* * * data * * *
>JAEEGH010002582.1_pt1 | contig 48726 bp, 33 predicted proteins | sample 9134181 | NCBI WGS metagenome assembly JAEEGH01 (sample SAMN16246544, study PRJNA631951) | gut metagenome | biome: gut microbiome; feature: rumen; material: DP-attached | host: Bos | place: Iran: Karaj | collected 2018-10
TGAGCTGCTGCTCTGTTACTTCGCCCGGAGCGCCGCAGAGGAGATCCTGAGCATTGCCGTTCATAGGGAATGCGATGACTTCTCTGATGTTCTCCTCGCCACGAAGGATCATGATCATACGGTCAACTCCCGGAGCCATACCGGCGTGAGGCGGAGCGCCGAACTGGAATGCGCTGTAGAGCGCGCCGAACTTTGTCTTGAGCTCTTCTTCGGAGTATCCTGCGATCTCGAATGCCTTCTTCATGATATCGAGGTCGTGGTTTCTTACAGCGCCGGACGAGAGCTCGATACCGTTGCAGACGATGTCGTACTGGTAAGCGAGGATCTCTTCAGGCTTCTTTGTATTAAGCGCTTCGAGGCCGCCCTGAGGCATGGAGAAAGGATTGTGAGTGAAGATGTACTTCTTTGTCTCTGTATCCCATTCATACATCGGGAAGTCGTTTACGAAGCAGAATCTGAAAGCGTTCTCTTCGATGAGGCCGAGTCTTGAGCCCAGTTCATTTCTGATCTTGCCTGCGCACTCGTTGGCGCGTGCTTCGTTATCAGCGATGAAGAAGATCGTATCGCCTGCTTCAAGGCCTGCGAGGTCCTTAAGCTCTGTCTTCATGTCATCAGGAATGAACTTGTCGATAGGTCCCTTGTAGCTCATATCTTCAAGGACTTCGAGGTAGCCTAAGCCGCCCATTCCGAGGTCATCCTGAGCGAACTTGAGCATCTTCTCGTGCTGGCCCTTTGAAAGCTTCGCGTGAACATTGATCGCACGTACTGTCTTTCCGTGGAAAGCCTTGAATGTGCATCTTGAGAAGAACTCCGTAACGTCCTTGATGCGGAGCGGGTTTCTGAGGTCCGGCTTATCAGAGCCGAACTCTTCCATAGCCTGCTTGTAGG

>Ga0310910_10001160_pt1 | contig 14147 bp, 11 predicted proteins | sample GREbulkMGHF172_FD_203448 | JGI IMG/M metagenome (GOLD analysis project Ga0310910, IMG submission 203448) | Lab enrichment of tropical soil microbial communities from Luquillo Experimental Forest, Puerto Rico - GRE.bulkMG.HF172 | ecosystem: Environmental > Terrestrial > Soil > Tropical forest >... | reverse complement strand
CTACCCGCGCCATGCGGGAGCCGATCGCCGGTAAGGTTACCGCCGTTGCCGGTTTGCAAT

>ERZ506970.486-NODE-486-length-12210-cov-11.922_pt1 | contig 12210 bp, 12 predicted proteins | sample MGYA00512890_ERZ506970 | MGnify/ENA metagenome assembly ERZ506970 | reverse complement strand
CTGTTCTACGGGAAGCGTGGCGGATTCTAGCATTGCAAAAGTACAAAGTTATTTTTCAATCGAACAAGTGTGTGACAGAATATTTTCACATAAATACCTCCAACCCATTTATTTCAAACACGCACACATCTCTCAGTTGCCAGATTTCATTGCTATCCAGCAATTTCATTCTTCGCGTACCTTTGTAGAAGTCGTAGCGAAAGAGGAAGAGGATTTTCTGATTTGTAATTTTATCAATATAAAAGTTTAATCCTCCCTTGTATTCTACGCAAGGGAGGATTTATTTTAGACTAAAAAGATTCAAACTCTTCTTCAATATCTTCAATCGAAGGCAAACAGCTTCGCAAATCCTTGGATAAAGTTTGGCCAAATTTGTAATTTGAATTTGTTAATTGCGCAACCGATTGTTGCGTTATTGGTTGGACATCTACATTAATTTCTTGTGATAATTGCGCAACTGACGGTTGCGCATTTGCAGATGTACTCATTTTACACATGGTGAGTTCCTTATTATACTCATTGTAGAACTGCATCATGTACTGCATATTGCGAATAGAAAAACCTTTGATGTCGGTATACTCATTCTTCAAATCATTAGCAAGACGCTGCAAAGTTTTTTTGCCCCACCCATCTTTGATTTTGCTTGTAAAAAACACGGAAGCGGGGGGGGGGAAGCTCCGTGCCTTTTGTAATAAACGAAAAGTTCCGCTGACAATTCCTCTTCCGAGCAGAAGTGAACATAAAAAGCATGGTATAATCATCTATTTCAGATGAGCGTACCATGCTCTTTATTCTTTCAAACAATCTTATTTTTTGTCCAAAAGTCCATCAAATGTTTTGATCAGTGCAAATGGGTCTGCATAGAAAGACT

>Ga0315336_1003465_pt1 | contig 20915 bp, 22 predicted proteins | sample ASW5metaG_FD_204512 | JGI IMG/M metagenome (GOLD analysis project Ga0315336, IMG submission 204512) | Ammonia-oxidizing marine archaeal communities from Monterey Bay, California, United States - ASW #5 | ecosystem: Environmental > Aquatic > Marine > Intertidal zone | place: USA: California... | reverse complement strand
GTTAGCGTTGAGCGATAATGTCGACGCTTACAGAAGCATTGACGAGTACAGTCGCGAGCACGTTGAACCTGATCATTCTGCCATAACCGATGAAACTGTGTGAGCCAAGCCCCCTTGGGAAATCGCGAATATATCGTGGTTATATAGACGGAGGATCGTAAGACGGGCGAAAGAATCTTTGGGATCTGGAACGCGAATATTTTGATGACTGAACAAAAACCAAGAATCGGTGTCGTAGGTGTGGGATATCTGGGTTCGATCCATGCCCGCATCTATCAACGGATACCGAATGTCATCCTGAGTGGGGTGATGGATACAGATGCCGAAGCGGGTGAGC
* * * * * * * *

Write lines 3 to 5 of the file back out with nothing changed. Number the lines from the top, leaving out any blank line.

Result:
>Ga0310910_10001160_pt1 | contig 14147 bp, 11 predicted proteins | sample GREbulkMGHF172_FD_203448 | JGI IMG/M metagenome (GOLD analysis project Ga0310910, IMG submission 203448) | Lab enrichment of tropical soil microbial communities from Luquillo Experimental Forest, Puerto Rico - GRE.bulkMG.HF172 | ecosystem: Environmental > Terrestrial > Soil > Tropical forest >... | reverse complement strand
CTACCCGCGCCATGCGGGAGCCGATCGCCGGTAAGGTTACCGCCGTTGCCGGTTTGCAAT

>ERZ506970.486-NODE-486-length-12210-cov-11.922_pt1 | contig 12210 bp, 12 predicted proteins | sample MGYA00512890_ERZ506970 | MGnify/ENA metagenome assembly ERZ506970 | reverse complement strand